Article Text

THU0691 Is serum amyloid a protein an useful biomarker to monitor treatment with anti-tumour necrosis factor-alpha agents in spondyloarthritis patients?
  1. F Aguiar,
  2. D Rosa-Gonçalves,
  3. T Martins-Rocha,
  4. RM Ferreira,
  5. A Bernardo,
  6. I Brito,
  7. M Bernardes
  1. Rheumatology, Centro Hospitalar São João, Oporto, Portugal


Background Quantitating the degree of inflammation has become essential to tailor the treatment strategy of various rheumatic diseases. Traditionally used measures to assess disease activity and treatment response in spondyloarthritis (SpA) are ESR, CRP and Bath Ankylosing Spondylitis Disease Activity Index (BASDAI) and Ankylosing Spondylitis Disease Activity Score (ASDAS). Serum amyloid A (SAA) is an acute-phase reactant predominantly synthesized in the liver by hepatocytes in response to proinflammatory cytokines. Some studies have shown that SAA can be a valuable indicator of disease activity, damage and functional impairment, however it has not been extensively used in clinical practice.

Objectives To investigate if SAA levels have better correlation with conventional assessments used to monitor anti–tumor necrosis factorα (anti-TNF) treatment in SpA than CRP and ESR.

Methods Prospective study, including SpA patients under anti-TNFα treatment at a Rheumatology Department of a Portuguese Universitary Hospital. The following parameters were collected and registered in two different evaluations 6 months apart from each other: SAA, CRP and ESR levels, BASDAI, ASDAS-PCR, ASDAS-VS, BASFI, BASMI, swollen and tender joints counts (SJC and TJC), MASES, SPARCC, and patient global assessment (PtGA), physician global assessment (PGA), total back pain (TBP), nocturnal back pain (NBP) measured in a visual analogue scale (VAS). The variation of each parameter was calculated as the difference between the levels registered at each evaluation (baseline and 6 months) and presented as Δ(parameter). We compared the correlation between ΔSAA, ΔCRP and ΔESR levels with ΔBASDAI, ΔASDAS-PCR, ΔASDAS-VS, ΔBASFI, ΔBASMI, ΔSJC, ΔTJC, ΔMASES, ΔSPARCC, ΔPtGA-VAS, ΔPGA-VAS, ΔTBP-VAS, ΔNBP-VAS. The statistical analysis was performed using SPSS 21.0 software, and p<0.05 was taken to indicate statistical significance. Correlation was calculated using the Spearman rank correlation (r).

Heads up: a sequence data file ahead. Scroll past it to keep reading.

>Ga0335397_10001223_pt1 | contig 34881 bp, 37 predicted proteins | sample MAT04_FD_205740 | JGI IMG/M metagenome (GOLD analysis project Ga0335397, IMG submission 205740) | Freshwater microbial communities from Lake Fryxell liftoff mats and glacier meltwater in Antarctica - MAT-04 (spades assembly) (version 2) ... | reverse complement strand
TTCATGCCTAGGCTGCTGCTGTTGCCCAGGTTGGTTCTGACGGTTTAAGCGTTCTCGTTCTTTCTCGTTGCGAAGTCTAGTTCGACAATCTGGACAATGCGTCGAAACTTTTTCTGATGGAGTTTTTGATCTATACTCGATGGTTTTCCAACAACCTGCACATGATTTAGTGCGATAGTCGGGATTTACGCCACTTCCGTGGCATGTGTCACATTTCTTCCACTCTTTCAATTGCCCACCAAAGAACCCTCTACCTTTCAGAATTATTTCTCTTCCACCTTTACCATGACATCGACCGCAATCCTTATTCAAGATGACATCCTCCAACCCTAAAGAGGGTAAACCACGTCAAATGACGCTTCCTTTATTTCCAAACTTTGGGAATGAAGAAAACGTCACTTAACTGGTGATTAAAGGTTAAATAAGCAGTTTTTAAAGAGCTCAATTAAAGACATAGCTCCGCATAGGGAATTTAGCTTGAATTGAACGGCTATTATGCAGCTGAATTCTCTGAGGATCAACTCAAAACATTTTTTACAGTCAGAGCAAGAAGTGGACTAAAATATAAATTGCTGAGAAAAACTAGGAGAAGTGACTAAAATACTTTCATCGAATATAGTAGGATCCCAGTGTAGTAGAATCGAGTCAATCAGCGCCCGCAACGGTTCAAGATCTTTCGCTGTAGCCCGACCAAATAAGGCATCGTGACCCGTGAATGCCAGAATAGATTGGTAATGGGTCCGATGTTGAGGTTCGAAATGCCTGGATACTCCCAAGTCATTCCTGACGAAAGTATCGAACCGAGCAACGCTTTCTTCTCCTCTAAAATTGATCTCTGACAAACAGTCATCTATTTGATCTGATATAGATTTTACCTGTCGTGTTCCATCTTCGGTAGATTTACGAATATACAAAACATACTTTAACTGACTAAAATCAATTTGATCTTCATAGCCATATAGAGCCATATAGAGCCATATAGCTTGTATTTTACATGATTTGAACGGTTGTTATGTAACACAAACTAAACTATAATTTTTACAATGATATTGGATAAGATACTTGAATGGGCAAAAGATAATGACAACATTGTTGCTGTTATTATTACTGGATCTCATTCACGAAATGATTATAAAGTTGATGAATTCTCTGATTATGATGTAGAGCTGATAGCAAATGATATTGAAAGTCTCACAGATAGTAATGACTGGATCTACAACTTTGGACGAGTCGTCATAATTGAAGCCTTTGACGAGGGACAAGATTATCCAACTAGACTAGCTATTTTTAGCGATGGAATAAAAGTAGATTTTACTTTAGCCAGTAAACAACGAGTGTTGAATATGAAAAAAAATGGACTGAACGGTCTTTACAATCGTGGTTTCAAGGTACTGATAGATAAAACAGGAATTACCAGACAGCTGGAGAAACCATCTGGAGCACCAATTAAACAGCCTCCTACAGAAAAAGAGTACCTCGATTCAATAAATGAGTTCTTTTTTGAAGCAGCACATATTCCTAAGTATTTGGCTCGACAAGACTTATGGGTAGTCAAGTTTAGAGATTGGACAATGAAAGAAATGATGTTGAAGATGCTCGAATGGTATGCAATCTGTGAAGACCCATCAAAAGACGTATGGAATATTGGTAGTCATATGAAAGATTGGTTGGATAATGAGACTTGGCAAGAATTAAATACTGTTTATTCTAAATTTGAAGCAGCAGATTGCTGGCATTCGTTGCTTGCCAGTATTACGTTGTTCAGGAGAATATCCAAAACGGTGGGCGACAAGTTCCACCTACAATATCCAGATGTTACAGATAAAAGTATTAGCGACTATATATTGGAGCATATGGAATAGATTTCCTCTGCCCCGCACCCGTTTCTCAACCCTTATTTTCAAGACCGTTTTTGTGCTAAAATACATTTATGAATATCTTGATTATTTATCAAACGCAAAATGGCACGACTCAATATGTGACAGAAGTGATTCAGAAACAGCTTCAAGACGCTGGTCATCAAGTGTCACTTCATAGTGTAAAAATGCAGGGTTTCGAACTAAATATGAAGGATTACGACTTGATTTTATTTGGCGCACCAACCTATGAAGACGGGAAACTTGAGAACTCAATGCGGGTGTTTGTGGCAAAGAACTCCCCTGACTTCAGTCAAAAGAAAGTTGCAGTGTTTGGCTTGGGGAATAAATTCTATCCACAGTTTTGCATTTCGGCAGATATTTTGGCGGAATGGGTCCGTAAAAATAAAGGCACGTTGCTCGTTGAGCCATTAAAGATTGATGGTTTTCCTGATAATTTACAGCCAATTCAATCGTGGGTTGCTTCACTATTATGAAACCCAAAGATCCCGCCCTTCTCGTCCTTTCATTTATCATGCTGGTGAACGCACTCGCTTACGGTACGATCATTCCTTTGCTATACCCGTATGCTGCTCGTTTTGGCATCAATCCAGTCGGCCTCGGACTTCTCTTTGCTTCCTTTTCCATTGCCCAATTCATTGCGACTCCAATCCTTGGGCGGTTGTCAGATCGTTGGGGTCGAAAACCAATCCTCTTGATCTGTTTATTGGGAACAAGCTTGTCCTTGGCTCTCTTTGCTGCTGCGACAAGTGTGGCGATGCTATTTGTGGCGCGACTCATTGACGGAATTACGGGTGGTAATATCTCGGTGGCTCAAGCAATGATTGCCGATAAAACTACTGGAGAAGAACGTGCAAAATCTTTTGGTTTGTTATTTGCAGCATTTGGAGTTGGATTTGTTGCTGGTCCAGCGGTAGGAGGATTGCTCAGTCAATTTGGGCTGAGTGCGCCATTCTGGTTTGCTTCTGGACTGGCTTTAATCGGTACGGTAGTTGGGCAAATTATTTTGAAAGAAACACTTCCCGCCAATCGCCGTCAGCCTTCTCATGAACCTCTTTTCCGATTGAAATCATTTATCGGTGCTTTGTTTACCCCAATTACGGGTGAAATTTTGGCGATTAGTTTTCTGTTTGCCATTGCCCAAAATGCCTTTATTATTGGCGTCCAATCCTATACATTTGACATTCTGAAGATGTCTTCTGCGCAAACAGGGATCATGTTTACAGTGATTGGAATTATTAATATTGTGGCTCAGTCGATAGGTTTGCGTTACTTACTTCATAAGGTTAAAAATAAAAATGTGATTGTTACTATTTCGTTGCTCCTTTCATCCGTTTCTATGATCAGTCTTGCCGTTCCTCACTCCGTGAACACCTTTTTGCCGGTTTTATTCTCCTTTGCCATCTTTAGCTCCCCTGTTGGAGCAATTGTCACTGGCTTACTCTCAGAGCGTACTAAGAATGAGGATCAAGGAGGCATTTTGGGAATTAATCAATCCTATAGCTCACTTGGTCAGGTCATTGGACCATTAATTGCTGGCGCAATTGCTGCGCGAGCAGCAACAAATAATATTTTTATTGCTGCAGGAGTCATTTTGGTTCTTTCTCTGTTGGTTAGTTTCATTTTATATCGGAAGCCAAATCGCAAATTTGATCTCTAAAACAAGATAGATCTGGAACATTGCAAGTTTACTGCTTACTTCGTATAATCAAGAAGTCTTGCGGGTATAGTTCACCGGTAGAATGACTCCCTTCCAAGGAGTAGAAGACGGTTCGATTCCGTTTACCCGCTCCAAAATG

Results 89 patients were included, 58.4% (n=52) were male. On baseline the median age was 44.0 years (range 21.0–74.6) and median disease duration was 18.8 years (2- 51.6). ΔSAA was moderately correlated with ΔCRP (r=0.65, p<0.001) and had lower correlation with ΔESR (r=0.28, p=0.009). ΔSAA correlated with ΔNBP-VAS (r=0.260, p=0.016), but ESR and CRP did not correlate with this parameter. We also found statistically significant correlation between ΔSAA and ΔASDAS-VS (r=0.257, p=0.017), ΔASDAS-CRP (r=0.387, p<0.001), ΔBASFI (r=0.301, p=0.005). ΔCRP also showed significant correlation with ΔBASFI, but it was weaker than that observed with ΔSAA (r=0.230, p=0.033). There was no statistically significant correlation between ΔSAA levels and ΔMASES, although ΔCRP had a weak correlation (r=0.217, p=0.041). There was no significant correlation between neither ΔSAA, ΔCRP or ΔESR and the following parameters: ΔTBP-VAS, ΔPtGA-VAS, ΔPGA-VAS ΔBASDAI, ΔBASMI, ΔSPARCC, ΔTJC or ΔSJC.

Conclusions This study suggests that SAA can be an useful tool in monitoring treatment with anti-TNFα and that could be introduced in clinical practice. However more studies, with larger sample sizes, should be undertaken to better assess this subject.

Disclosure of Interest None declared

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